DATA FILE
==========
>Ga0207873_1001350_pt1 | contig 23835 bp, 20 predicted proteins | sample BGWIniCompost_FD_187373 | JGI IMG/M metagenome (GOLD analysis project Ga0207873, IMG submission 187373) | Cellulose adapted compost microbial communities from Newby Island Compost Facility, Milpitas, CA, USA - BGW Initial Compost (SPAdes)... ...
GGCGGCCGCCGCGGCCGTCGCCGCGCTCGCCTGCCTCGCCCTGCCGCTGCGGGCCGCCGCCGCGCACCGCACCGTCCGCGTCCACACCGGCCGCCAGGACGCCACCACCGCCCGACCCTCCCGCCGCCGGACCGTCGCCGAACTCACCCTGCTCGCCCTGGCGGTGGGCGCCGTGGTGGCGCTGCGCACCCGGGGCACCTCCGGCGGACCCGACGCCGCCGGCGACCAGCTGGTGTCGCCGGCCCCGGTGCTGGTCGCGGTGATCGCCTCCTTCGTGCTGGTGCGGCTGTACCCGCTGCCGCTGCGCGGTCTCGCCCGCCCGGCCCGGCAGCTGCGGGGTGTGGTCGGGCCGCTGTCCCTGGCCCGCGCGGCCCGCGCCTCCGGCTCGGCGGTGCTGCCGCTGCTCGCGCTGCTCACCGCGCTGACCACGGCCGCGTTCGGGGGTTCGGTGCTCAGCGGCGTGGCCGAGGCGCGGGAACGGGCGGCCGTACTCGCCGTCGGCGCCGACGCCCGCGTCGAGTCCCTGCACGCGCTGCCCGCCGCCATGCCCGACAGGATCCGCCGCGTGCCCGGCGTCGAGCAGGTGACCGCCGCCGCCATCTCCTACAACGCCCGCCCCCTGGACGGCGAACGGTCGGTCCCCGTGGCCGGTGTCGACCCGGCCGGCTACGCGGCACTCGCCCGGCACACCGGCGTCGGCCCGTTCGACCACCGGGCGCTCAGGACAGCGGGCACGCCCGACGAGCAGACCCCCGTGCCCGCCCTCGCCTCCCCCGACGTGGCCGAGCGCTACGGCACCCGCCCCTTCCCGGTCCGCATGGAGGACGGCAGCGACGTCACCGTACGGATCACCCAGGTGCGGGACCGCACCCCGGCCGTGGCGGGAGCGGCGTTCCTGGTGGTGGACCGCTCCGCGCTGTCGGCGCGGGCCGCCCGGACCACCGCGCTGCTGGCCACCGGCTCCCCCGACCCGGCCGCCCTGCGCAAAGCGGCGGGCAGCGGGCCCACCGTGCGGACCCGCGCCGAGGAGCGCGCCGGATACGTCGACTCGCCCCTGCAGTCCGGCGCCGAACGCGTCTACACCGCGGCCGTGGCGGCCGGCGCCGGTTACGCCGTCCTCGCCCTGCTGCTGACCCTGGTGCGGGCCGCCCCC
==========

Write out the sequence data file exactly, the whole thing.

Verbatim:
>Ga0207873_1001350_pt1 | contig 23835 bp, 20 predicted proteins | sample BGWIniCompost_FD_187373 | JGI IMG/M metagenome (GOLD analysis project Ga0207873, IMG submission 187373) | Cellulose adapted compost microbial communities from Newby Island Compost Facility, Milpitas, CA, USA - BGW Initial Compost (SPAdes)... ...
GGCGGCCGCCGCGGCCGTCGCCGCGCTCGCCTGCCTCGCCCTGCCGCTGCGGGCCGCCGCCGCGCACCGCACCGTCCGCGTCCACACCGGCCGCCAGGACGCCACCACCGCCCGACCCTCCCGCCGCCGGACCGTCGCCGAACTCACCCTGCTCGCCCTGGCGGTGGGCGCCGTGGTGGCGCTGCGCACCCGGGGCACCTCCGGCGGACCCGACGCCGCCGGCGACCAGCTGGTGTCGCCGGCCCCGGTGCTGGTCGCGGTGATCGCCTCCTTCGTGCTGGTGCGGCTGTACCCGCTGCCGCTGCGCGGTCTCGCCCGCCCGGCCCGGCAGCTGCGGGGTGTGGTCGGGCCGCTGTCCCTGGCCCGCGCGGCCCGCGCCTCCGGCTCGGCGGTGCTGCCGCTGCTCGCGCTGCTCACCGCGCTGACCACGGCCGCGTTCGGGGGTTCGGTGCTCAGCGGCGTGGCCGAGGCGCGGGAACGGGCGGCCGTACTCGCCGTCGGCGCCGACGCCCGCGTCGAGTCCCTGCACGCGCTGCCCGCCGCCATGCCCGACAGGATCCGCCGCGTGCCCGGCGTCGAGCAGGTGACCGCCGCCGCCATCTCCTACAACGCCCGCCCCCTGGACGGCGAACGGTCGGTCCCCGTGGCCGGTGTCGACCCGGCCGGCTACGCGGCACTCGCCCGGCACACCGGCGTCGGCCCGTTCGACCACCGGGCGCTCAGGACAGCGGGCACGCCCGACGAGCAGACCCCCGTGCCCGCCCTCGCCTCCCCCGACGTGGCCGAGCGCTACGGCACCCGCCCCTTCCCGGTCCGCATGGAGGACGGCAGCGACGTCACCGTACGGATCACCCAGGTGCGGGACCGCACCCCGGCCGTGGCGGGAGCGGCGTTCCTGGTGGTGGACCGCTCCGCGCTGTCGGCGCGGGCCGCCCGGACCACCGCGCTGCTGGCCACCGGCTCCCCCGACCCGGCCGCCCTGCGCAAAGCGGCGGGCAGCGGGCCCACCGTGCGGACCCGCGCCGAGGAGCGCGCCGGATACGTCGACTCGCCCCTGCAGTCCGGCGCCGAACGCGTCTACACCGCGGCCGTGGCGGCCGGCGCCGGTTACGCCGTCCTCGCCCTGCTGCTGACCCTGGTGCGGGCCGCCCCC